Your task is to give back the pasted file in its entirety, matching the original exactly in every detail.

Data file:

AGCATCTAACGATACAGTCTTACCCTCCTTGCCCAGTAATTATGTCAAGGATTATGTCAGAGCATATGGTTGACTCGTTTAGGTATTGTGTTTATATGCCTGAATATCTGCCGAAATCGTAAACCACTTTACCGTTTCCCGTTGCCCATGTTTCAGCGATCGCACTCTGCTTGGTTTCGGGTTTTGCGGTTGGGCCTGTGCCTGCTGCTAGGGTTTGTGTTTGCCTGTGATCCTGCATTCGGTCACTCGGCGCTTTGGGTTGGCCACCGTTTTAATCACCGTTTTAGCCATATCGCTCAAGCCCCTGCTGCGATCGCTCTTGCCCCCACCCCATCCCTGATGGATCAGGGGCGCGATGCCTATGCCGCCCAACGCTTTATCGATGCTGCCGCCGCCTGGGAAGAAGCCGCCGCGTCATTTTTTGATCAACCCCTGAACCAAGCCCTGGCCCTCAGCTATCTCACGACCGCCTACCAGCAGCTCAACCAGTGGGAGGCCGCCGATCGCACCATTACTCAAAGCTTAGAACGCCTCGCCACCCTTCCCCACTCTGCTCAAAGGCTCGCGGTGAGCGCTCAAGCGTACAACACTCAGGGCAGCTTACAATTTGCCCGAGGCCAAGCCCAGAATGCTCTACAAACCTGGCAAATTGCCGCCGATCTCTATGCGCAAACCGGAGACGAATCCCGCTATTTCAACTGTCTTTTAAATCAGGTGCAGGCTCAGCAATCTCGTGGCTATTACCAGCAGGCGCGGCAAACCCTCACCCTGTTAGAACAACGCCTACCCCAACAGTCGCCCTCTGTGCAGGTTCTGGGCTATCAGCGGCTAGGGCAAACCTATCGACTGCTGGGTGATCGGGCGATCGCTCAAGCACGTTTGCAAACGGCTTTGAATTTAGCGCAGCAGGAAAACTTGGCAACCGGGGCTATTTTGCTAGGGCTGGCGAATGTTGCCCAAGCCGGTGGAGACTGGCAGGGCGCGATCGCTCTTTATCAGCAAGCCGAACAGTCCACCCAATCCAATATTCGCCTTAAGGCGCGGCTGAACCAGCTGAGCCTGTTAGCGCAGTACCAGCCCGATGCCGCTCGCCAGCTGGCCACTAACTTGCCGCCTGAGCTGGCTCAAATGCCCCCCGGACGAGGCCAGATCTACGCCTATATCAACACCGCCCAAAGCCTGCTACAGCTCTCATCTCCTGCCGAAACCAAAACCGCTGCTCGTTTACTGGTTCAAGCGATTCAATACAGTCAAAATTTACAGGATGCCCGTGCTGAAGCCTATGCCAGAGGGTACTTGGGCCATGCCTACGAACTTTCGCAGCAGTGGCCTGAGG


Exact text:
AGCATCTAACGATACAGTCTTACCCTCCTTGCCCAGTAATTATGTCAAGGATTATGTCAGAGCATATGGTTGACTCGTTTAGGTATTGTGTTTATATGCCTGAATATCTGCCGAAATCGTAAACCACTTTACCGTTTCCCGTTGCCCATGTTTCAGCGATCGCACTCTGCTTGGTTTCGGGTTTTGCGGTTGGGCCTGTGCCTGCTGCTAGGGTTTGTGTTTGCCTGTGATCCTGCATTCGGTCACTCGGCGCTTTGGGTTGGCCACCGTTTTAATCACCGTTTTAGCCATATCGCTCAAGCCCCTGCTGCGATCGCTCTTGCCCCCACCCCATCCCTGATGGATCAGGGGCGCGATGCCTATGCCGCCCAACGCTTTATCGATGCTGCCGCCGCCTGGGAAGAAGCCGCCGCGTCATTTTTTGATCAACCCCTGAACCAAGCCCTGGCCCTCAGCTATCTCACGACCGCCTACCAGCAGCTCAACCAGTGGGAGGCCGCCGATCGCACCATTACTCAAAGCTTAGAACGCCTCGCCACCCTTCCCCACTCTGCTCAAAGGCTCGCGGTGAGCGCTCAAGCGTACAACACTCAGGGCAGCTTACAATTTGCCCGAGGCCAAGCCCAGAATGCTCTACAAACCTGGCAAATTGCCGCCGATCTCTATGCGCAAACCGGAGACGAATCCCGCTATTTCAACTGTCTTTTAAATCAGGTGCAGGCTCAGCAATCTCGTGGCTATTACCAGCAGGCGCGGCAAACCCTCACCCTGTTAGAACAACGCCTACCCCAACAGTCGCCCTCTGTGCAGGTTCTGGGCTATCAGCGGCTAGGGCAAACCTATCGACTGCTGGGTGATCGGGCGATCGCTCAAGCACGTTTGCAAACGGCTTTGAATTTAGCGCAGCAGGAAAACTTGGCAACCGGGGCTATTTTGCTAGGGCTGGCGAATGTTGCCCAAGCCGGTGGAGACTGGCAGGGCGCGATCGCTCTTTATCAGCAAGCCGAACAGTCCACCCAATCCAATATTCGCCTTAAGGCGCGGCTGAACCAGCTGAGCCTGTTAGCGCAGTACCAGCCCGATGCCGCTCGCCAGCTGGCCACTAACTTGCCGCCTGAGCTGGCTCAAATGCCCCCCGGACGAGGCCAGATCTACGCCTATATCAACACCGCCCAAAGCCTGCTACAGCTCTCATCTCCTGCCGAAACCAAAACCGCTGCTCGTTTACTGGTTCAAGCGATTCAATACAGTCAAAATTTACAGGATGCCCGTGCTGAAGCCTATGCCAGAGGGTACTTGGGCCATGCCTACGAACTTTCGCAGCAGTGGCCTGAGG